Objective To explore NHS dental service utilisation (attendance and treatment activity) of older adults.
Design Retrospective analysis of dental treatment claim forms (FP17s) over a 15 month period.
Population A total of 690,433 older adults in North West England.
Results NHS dental care attendance decreased with increasing age; 49% in 65–74 years, 39% in 75–84 years and 23% in the over 85 years age group. Across all older age stratifications, the more deprived patients had a higher rate of examinations, extractions, dentures and preventative advice compared to the least deprived patients. However, the relationship was opposite for the rate of fillings and complex restorative treatment; the rate was higher for the least deprived older adult patients.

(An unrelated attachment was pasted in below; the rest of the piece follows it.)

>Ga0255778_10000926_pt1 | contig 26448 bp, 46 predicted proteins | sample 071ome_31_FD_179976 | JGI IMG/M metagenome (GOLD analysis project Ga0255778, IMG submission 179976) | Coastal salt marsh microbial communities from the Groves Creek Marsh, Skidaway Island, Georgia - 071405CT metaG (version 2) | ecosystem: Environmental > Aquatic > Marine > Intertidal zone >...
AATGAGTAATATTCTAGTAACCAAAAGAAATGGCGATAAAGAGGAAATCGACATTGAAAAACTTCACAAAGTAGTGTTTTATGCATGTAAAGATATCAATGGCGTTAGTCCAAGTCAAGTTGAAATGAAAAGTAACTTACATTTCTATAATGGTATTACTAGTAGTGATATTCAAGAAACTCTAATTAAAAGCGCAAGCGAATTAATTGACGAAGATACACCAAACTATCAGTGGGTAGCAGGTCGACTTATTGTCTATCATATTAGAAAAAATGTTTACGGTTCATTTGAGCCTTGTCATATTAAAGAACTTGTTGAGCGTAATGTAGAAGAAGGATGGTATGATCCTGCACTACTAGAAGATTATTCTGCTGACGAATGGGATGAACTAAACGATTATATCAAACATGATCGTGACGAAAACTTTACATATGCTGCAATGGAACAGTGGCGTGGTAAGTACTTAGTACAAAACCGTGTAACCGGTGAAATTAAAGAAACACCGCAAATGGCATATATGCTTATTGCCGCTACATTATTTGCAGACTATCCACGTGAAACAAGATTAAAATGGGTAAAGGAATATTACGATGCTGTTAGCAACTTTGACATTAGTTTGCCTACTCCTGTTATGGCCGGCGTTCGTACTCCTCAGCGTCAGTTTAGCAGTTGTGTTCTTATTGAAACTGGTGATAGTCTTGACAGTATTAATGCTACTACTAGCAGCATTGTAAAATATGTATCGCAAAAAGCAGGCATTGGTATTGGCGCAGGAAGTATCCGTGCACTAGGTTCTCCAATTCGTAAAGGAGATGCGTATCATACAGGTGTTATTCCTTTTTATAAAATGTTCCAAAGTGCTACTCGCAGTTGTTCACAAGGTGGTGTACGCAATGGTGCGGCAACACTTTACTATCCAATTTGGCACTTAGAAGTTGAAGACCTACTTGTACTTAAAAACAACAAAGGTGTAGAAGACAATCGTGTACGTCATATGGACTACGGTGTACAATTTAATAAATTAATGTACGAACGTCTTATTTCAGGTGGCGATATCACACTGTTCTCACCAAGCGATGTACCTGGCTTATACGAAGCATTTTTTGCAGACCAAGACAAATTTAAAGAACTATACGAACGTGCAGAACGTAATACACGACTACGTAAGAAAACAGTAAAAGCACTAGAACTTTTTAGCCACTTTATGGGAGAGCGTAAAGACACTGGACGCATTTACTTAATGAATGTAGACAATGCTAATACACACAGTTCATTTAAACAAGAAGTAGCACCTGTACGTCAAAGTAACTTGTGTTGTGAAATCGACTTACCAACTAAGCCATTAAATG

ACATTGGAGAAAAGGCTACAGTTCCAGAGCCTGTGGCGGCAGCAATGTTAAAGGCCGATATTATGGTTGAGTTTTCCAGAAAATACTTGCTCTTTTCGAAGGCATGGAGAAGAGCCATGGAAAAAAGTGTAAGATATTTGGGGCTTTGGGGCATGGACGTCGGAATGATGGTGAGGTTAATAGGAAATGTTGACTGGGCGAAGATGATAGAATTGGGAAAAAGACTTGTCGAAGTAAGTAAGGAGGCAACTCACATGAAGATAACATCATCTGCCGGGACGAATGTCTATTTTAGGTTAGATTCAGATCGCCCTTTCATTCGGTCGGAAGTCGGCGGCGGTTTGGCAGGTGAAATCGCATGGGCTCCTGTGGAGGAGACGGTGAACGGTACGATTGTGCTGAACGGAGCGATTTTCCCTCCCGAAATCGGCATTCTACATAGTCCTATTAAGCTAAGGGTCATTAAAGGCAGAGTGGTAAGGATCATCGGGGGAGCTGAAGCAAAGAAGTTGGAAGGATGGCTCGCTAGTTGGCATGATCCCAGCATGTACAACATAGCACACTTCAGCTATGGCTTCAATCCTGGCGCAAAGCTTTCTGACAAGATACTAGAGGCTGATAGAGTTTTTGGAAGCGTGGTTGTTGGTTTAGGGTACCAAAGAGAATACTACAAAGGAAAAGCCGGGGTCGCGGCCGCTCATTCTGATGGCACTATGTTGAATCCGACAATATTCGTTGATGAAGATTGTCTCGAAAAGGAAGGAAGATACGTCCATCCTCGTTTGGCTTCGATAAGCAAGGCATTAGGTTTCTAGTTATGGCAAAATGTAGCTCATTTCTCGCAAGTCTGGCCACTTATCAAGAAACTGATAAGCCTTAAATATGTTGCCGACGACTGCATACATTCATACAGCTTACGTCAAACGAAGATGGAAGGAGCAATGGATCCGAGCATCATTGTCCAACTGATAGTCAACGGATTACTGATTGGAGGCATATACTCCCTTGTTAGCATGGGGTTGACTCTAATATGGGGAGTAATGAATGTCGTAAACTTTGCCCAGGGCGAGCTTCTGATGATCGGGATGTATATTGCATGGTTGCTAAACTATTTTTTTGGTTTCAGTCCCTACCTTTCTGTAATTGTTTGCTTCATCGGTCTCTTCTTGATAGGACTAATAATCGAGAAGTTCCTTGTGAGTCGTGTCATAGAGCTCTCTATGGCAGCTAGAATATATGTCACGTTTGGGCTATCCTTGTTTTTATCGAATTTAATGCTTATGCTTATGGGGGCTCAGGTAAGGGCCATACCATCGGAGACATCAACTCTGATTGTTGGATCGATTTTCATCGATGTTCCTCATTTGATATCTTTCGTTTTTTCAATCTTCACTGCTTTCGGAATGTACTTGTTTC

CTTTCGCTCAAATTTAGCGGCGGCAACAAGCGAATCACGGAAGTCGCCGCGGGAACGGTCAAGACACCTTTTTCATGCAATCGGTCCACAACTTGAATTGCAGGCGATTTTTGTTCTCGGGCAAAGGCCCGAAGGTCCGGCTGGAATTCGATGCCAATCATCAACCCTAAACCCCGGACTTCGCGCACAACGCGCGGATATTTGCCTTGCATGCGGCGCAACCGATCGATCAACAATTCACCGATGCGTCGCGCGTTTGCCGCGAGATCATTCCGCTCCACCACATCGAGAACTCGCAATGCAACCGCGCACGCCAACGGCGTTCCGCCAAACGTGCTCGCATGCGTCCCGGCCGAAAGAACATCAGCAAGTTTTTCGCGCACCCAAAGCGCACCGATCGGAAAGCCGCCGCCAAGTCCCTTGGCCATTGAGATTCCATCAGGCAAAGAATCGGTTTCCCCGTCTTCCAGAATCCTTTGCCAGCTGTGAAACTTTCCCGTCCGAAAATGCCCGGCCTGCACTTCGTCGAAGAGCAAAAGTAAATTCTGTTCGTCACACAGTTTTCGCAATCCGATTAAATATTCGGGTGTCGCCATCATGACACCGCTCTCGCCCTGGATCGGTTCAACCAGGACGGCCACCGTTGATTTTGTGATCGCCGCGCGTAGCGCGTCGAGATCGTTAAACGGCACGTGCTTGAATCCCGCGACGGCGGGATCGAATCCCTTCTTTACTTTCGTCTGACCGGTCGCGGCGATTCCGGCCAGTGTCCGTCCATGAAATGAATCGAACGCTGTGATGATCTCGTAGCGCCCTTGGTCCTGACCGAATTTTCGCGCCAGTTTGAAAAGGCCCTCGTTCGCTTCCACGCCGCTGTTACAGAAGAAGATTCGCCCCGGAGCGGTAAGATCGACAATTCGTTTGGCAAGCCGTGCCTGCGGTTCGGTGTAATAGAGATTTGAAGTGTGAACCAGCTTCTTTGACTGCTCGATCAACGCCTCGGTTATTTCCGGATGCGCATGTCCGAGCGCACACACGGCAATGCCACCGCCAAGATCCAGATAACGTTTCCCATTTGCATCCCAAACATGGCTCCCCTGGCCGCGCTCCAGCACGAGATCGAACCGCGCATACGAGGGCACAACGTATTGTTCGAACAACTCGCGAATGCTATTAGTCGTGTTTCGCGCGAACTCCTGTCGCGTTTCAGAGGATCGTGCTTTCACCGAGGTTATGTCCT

Conclusions Despite 95% of older adults living in the community, the number of older adults accessing NHS dental care in this data set is thought-provoking. Additionally, there is a complex relationship between the type of treatment provided and the patient's IMD level. The authors acknowledge the major limitations of this dataset; affluent people are more likely to access private dental care and the availability of NHS dental services is likely to vary across different regions. However, the use of 'big data' is necessary to provide a pragmatic approach for future research in the management of older adults in general dental services.